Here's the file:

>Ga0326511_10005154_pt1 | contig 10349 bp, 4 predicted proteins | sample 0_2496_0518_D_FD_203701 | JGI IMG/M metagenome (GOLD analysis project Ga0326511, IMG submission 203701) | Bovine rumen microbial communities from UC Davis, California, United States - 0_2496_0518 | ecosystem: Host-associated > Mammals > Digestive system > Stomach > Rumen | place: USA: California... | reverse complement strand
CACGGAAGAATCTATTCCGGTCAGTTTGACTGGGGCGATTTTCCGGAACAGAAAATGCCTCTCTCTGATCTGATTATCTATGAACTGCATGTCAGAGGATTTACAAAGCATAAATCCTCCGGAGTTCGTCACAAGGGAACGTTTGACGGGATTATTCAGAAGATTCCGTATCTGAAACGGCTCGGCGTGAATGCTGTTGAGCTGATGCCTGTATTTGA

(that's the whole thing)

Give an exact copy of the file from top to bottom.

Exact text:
>Ga0326511_10005154_pt1 | contig 10349 bp, 4 predicted proteins | sample 0_2496_0518_D_FD_203701 | JGI IMG/M metagenome (GOLD analysis project Ga0326511, IMG submission 203701) | Bovine rumen microbial communities from UC Davis, California, United States - 0_2496_0518 | ecosystem: Host-associated > Mammals > Digestive system > Stomach > Rumen | place: USA: California... | reverse complement strand
CACGGAAGAATCTATTCCGGTCAGTTTGACTGGGGCGATTTTCCGGAACAGAAAATGCCTCTCTCTGATCTGATTATCTATGAACTGCATGTCAGAGGATTTACAAAGCATAAATCCTCCGGAGTTCGTCACAAGGGAACGTTTGACGGGATTATTCAGAAGATTCCGTATCTGAAACGGCTCGGCGTGAATGCTGTTGAGCTGATGCCTGTATTTGA